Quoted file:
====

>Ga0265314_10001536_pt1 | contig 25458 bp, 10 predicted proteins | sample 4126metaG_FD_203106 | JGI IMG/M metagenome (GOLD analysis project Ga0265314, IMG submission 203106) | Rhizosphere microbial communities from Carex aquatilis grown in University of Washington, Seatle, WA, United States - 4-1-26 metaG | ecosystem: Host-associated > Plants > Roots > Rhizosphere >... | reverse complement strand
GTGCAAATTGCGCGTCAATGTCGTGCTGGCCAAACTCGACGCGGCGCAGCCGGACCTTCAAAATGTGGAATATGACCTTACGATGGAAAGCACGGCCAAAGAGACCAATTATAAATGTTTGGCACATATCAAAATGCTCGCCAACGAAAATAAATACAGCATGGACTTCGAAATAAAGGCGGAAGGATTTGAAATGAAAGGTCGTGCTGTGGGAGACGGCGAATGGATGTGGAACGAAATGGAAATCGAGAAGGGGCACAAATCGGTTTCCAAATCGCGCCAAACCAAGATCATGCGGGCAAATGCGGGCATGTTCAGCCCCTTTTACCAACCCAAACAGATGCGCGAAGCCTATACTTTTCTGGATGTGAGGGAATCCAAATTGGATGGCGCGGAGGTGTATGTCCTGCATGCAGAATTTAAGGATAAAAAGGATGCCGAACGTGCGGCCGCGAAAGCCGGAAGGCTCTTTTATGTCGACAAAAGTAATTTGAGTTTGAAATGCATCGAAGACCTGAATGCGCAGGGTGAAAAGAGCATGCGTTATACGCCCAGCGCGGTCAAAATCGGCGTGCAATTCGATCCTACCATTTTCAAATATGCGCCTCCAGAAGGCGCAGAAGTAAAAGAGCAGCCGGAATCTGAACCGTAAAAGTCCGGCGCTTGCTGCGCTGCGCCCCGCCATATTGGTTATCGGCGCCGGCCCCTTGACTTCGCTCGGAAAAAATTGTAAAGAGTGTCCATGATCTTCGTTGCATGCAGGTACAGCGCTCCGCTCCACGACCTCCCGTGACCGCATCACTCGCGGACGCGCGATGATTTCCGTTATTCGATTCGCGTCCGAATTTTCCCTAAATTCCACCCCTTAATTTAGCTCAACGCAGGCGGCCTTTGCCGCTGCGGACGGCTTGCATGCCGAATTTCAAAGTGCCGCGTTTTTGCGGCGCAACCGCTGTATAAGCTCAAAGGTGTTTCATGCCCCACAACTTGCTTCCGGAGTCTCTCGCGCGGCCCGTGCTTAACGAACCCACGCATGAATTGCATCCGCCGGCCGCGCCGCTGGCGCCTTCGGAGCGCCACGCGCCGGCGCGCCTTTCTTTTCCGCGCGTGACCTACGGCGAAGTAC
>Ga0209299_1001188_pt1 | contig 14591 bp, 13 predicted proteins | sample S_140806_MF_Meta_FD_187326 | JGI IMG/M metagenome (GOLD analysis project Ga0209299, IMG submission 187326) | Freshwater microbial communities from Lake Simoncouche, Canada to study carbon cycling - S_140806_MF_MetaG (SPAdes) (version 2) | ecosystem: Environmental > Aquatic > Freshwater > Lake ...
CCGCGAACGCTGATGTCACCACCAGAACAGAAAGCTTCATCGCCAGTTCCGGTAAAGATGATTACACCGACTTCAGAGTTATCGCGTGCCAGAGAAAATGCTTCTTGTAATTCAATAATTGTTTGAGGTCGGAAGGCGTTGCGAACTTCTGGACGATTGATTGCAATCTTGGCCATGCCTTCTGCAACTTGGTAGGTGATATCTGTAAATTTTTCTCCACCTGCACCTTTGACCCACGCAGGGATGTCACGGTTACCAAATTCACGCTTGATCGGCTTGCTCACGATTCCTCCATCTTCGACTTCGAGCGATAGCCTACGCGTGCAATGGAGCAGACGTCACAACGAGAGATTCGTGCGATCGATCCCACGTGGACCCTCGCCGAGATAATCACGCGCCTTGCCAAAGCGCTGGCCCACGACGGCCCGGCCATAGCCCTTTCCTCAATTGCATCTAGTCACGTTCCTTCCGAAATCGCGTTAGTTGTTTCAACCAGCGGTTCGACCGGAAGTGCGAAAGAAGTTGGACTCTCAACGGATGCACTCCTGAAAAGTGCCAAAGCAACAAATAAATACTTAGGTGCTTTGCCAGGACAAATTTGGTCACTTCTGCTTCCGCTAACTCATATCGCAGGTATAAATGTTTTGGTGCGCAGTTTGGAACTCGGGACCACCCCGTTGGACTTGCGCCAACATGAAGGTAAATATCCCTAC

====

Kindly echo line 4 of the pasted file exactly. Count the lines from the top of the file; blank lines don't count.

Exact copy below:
CCGCGAACGCTGATGTCACCACCAGAACAGAAAGCTTCATCGCCAGTTCCGGTAAAGATGATTACACCGACTTCAGAGTTATCGCGTGCCAGAGAAAATGCTTCTTGTAATTCAATAATTGTTTGAGGTCGGAAGGCGTTGCGAACTTCTGGACGATTGATTGCAATCTTGGCCATGCCTTCTGCAACTTGGTAGGTGATATCTGTAAATTTTTCTCCACCTGCACCTTTGACCCACGCAGGGATGTCACGGTTACCAAATTCACGCTTGATCGGCTTGCTCACGATTCCTCCATCTTCGACTTCGAGCGATAGCCTACGCGTGCAATGGAGCAGACGTCACAACGAGAGATTCGTGCGATCGATCCCACGTGGACCCTCGCCGAGATAATCACGCGCCTTGCCAAAGCGCTGGCCCACGACGGCCCGGCCATAGCCCTTTCCTCAATTGCATCTAGTCACGTTCCTTCCGAAATCGCGTTAGTTGTTTCAACCAGCGGTTCGACCGGAAGTGCGAAAGAAGTTGGACTCTCAACGGATGCACTCCTGAAAAGTGCCAAAGCAACAAATAAATACTTAGGTGCTTTGCCAGGACAAATTTGGTCACTTCTGCTTCCGCTAACTCATATCGCAGGTATAAATGTTTTGGTGCGCAGTTTGGAACTCGGGACCACCCCGTTGGACTTGCGCCAACATGAAGGTAAATATCCCTAC